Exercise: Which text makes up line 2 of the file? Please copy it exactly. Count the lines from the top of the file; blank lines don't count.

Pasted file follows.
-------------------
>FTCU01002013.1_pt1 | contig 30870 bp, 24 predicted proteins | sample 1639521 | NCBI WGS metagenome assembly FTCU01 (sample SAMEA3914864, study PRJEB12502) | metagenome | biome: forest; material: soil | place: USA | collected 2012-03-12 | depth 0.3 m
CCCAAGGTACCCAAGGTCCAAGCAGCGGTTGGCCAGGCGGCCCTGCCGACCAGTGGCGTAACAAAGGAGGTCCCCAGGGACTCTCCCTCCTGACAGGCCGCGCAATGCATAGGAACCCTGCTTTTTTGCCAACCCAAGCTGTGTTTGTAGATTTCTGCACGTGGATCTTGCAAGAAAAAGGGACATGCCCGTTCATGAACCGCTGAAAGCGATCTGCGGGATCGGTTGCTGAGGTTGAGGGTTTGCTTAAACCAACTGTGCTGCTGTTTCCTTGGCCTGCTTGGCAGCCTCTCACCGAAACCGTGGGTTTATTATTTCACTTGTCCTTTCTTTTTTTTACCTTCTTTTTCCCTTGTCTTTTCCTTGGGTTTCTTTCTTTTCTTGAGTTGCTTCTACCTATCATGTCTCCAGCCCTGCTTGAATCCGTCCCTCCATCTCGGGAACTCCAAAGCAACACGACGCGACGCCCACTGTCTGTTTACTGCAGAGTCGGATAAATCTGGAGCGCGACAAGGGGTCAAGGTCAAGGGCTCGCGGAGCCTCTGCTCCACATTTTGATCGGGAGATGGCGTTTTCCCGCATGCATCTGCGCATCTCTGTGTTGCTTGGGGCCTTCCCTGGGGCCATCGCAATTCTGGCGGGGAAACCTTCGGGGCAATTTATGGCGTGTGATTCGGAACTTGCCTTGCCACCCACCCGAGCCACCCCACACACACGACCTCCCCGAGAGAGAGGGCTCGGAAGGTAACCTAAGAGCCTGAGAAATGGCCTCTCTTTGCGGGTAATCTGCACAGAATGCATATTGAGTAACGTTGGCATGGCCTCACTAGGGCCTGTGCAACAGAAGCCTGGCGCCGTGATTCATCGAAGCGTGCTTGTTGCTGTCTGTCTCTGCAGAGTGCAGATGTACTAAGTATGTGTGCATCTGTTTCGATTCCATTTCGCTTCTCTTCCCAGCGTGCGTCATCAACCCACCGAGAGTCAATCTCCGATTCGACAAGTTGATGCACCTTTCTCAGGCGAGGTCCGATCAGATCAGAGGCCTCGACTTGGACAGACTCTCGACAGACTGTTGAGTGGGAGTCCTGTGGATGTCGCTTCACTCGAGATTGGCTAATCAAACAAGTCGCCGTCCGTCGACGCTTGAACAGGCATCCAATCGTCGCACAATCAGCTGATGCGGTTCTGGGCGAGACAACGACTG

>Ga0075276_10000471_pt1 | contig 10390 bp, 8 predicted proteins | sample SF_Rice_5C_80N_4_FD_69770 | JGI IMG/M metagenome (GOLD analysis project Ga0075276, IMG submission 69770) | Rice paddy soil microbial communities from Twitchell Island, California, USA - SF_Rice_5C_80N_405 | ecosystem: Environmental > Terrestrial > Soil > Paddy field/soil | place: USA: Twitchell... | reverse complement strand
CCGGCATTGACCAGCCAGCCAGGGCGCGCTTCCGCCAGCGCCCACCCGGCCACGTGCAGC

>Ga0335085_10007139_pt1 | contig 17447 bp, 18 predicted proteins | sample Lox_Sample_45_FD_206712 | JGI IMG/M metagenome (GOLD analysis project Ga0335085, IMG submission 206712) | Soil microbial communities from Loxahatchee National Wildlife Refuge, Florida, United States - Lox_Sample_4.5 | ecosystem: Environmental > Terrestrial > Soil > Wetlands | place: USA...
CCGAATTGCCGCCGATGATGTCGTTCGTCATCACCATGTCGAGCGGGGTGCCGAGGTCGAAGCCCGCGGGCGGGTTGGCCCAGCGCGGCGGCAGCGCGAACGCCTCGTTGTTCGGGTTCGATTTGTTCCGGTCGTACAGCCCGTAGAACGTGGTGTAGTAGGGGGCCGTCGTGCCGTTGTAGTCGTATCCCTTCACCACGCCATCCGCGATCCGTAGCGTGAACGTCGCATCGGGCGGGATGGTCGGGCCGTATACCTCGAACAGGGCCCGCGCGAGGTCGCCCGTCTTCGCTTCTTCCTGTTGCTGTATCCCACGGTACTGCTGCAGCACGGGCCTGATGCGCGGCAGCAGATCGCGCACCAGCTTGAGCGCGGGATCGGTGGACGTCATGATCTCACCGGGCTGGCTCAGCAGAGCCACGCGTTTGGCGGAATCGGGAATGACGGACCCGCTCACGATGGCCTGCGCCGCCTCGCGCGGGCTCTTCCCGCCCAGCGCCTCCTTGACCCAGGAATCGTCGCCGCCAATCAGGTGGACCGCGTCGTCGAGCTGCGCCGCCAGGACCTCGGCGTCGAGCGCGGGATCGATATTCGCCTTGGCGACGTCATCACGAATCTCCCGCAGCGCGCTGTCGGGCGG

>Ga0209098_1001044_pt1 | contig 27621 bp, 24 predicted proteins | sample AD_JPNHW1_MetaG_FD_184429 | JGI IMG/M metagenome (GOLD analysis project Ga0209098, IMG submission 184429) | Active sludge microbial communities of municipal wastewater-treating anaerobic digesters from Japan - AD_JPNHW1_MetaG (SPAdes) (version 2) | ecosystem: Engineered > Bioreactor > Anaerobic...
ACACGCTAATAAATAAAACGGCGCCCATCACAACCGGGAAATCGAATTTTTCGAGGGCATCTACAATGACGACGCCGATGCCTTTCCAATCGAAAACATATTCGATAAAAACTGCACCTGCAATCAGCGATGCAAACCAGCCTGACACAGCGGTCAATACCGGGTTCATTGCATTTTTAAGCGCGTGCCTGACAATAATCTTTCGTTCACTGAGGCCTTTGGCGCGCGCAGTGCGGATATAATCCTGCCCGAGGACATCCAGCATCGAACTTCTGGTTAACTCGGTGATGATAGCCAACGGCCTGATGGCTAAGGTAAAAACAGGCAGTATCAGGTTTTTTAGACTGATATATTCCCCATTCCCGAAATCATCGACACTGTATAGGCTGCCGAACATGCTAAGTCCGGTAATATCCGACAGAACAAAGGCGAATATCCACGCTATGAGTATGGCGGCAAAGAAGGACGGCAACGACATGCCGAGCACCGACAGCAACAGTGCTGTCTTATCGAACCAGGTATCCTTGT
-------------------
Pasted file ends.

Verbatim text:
CCCAAGGTACCCAAGGTCCAAGCAGCGGTTGGCCAGGCGGCCCTGCCGACCAGTGGCGTAACAAAGGAGGTCCCCAGGGACTCTCCCTCCTGACAGGCCGCGCAATGCATAGGAACCCTGCTTTTTTGCCAACCCAAGCTGTGTTTGTAGATTTCTGCACGTGGATCTTGCAAGAAAAAGGGACATGCCCGTTCATGAACCGCTGAAAGCGATCTGCGGGATCGGTTGCTGAGGTTGAGGGTTTGCTTAAACCAACTGTGCTGCTGTTTCCTTGGCCTGCTTGGCAGCCTCTCACCGAAACCGTGGGTTTATTATTTCACTTGTCCTTTCTTTTTTTTACCTTCTTTTTCCCTTGTCTTTTCCTTGGGTTTCTTTCTTTTCTTGAGTTGCTTCTACCTATCATGTCTCCAGCCCTGCTTGAATCCGTCCCTCCATCTCGGGAACTCCAAAGCAACACGACGCGACGCCCACTGTCTGTTTACTGCAGAGTCGGATAAATCTGGAGCGCGACAAGGGGTCAAGGTCAAGGGCTCGCGGAGCCTCTGCTCCACATTTTGATCGGGAGATGGCGTTTTCCCGCATGCATCTGCGCATCTCTGTGTTGCTTGGGGCCTTCCCTGGGGCCATCGCAATTCTGGCGGGGAAACCTTCGGGGCAATTTATGGCGTGTGATTCGGAACTTGCCTTGCCACCCACCCGAGCCACCCCACACACACGACCTCCCCGAGAGAGAGGGCTCGGAAGGTAACCTAAGAGCCTGAGAAATGGCCTCTCTTTGCGGGTAATCTGCACAGAATGCATATTGAGTAACGTTGGCATGGCCTCACTAGGGCCTGTGCAACAGAAGCCTGGCGCCGTGATTCATCGAAGCGTGCTTGTTGCTGTCTGTCTCTGCAGAGTGCAGATGTACTAAGTATGTGTGCATCTGTTTCGATTCCATTTCGCTTCTCTTCCCAGCGTGCGTCATCAACCCACCGAGAGTCAATCTCCGATTCGACAAGTTGATGCACCTTTCTCAGGCGAGGTCCGATCAGATCAGAGGCCTCGACTTGGACAGACTCTCGACAGACTGTTGAGTGGGAGTCCTGTGGATGTCGCTTCACTCGAGATTGGCTAATCAAACAAGTCGCCGTCCGTCGACGCTTGAACAGGCATCCAATCGTCGCACAATCAGCTGATGCGGTTCTGGGCGAGACAACGACTG